• PASS: Positive Alternatives to Shelter Surrender

    1. 1. P.A.S.S. (POSITIVE ALTERNATIVE TO SHELTER SURRENDER!) The Pass Program seeks out ways to help keep pets of the public out of the shelter by providing resources, education and sometimes by placing ads for people who are unable to do it for themselves.
    2. 2. PUTTING A PASS PROGRAM IN PLACE CRITICAL STEPS Good Working Relationship With Shelter Staff & Volunteers Hotline and Email Program Volunteers to man the hotline and be at the shelter
    3. 3. KEY PLAYERS AND DUTIES IN PASS 1. Hotline Volunteers: 2. Shelter Volunteers: 3. Network & Resources:
    4. 4. SUCCESSFUL ASPECTS OF THE PASS PROGRAM Re-homing pets through ads: Success on Hotline and presence at the shelter Pass Facebook Ad Examples:
    5. 5. RESCUES AND SANCTUARIES Not all rescues and animal sanctuaries are created equal Beware of the Crazy Facebook People! Beware of hoarders and abusers on the rescue sites Temporary Boarding For Emergencies Keeping Pets Out Of The Shelter; By Offering Food And Medical Assistance: By Offering Offer Training Resources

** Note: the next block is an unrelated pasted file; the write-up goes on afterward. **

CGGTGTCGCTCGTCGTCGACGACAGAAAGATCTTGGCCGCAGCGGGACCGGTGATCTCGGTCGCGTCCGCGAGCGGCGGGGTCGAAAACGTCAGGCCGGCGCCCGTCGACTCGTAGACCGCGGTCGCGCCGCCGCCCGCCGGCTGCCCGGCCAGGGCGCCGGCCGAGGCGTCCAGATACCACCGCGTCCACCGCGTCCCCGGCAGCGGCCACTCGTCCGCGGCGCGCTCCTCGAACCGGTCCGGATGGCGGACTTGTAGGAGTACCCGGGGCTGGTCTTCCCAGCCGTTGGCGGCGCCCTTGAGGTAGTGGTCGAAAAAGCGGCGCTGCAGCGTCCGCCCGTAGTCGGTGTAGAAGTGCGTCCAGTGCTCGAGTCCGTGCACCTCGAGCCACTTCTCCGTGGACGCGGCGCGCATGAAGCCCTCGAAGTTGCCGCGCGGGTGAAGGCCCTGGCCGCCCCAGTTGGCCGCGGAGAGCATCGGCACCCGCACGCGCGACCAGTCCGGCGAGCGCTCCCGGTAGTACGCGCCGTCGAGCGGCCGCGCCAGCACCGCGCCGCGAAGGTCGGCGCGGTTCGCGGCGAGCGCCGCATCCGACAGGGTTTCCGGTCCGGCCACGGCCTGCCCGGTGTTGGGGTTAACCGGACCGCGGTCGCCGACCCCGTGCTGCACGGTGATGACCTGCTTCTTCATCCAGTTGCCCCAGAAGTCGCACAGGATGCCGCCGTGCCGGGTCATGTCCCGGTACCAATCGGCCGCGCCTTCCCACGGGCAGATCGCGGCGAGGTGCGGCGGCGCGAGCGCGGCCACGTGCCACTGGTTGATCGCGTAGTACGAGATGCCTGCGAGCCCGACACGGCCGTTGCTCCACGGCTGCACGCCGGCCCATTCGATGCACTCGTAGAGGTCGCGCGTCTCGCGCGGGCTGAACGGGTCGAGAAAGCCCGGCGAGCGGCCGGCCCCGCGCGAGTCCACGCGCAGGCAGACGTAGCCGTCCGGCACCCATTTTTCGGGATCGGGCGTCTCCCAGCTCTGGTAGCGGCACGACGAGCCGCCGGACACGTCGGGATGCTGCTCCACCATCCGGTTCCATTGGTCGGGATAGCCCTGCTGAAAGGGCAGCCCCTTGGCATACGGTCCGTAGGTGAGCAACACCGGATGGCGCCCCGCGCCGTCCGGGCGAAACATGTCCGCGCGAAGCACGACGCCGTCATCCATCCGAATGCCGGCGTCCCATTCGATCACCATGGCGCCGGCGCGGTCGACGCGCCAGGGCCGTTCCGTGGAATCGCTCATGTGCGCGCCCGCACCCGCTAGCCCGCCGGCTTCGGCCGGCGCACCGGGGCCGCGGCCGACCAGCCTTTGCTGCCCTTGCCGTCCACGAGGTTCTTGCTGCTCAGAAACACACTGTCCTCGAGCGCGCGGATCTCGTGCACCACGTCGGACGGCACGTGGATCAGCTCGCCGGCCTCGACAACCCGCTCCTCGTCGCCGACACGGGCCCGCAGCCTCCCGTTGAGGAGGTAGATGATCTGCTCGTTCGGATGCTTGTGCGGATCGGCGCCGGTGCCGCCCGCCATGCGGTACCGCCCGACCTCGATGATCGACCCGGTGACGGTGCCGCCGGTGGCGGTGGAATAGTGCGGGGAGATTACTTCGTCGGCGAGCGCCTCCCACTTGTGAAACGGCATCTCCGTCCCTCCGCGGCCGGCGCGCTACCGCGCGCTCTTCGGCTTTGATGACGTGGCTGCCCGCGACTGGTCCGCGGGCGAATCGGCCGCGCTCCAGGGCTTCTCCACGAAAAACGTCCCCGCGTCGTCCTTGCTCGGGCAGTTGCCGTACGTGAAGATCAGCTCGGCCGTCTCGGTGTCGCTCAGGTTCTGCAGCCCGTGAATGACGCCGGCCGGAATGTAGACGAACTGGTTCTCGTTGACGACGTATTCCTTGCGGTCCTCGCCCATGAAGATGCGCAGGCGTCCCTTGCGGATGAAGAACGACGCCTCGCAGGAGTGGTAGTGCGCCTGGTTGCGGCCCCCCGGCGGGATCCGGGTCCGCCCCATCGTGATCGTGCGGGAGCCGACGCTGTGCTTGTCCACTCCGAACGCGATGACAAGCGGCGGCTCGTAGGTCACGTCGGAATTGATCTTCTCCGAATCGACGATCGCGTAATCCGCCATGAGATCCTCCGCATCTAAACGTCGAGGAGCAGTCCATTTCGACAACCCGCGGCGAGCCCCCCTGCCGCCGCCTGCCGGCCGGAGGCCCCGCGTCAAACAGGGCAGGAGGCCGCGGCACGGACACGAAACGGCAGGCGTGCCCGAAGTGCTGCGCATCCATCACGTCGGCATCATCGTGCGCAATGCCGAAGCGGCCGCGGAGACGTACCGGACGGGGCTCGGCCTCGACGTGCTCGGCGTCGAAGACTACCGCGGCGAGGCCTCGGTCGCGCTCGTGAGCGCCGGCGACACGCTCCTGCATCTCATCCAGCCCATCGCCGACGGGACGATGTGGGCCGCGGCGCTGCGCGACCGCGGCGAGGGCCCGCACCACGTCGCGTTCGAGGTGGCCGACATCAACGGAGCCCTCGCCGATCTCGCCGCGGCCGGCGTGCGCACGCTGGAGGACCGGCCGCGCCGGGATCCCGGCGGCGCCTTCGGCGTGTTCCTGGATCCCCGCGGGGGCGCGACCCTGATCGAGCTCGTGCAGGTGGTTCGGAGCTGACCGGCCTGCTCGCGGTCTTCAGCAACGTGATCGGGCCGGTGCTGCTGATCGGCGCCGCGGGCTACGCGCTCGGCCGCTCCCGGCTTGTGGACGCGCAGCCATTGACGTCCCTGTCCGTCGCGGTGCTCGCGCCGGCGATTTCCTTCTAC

6. 6. Rescue Craigslist Ad Example Don't Think She Has EVER Known Love!! Please Help Little G.S. Mix!!! (TLAC) Date: 2011-06-15, 6:07PM CDT Reply to: your anonymous craigslist address will appear here Princess was surrendered with TEN other dogs, all scared, all shut down. Obviously none of them had ever known a day of affection or love. Some were worse off than others. Princess is one of those. She is absolutely PETRIFIED at the shelter. She cowers and acts like she is afraid she might be hit or hurt. When you touch her sweetly you can see the relief fall across her face. She really loves and values any affection she can get, even if she doesn't quite trust it yet. If you take her out of her kennel the big, scary, loud dogs that bark and lunge at her thru the kennel doors make her cower and pee on herself. She is just so very afraid here. This sweet, gentle dog needs someone who can show her that she doesn't have to be afraid. Please come get her out of here. This girl will never ever get better in this kind of atmosphere.  Princess is 3 yrs. old and deserves a great home. She definitely needs someone who will have patience with her and understand that for awhile all she might want to do is curl up beside you and feel safe. I can see a happy dog in her though, and with the right kind of love and patience I can easily see her bouncing around someone's home and through their yard and maybe even at the dog park someday. She just needs time. What she doesn't need is a family with a dominant dog or with kids. Princess is scared of dominant dogs and tiny little toddler hands coming at her from all directions would not make her feel safe right now. Can YOU help Princess? If so, she sure would like to get out of this scary place ASAP!! Princess is in Kennel 51 A602658. Town Lake is open from 11:30-7 for adoptions! A medical eval will be done before adoption can be confirmed.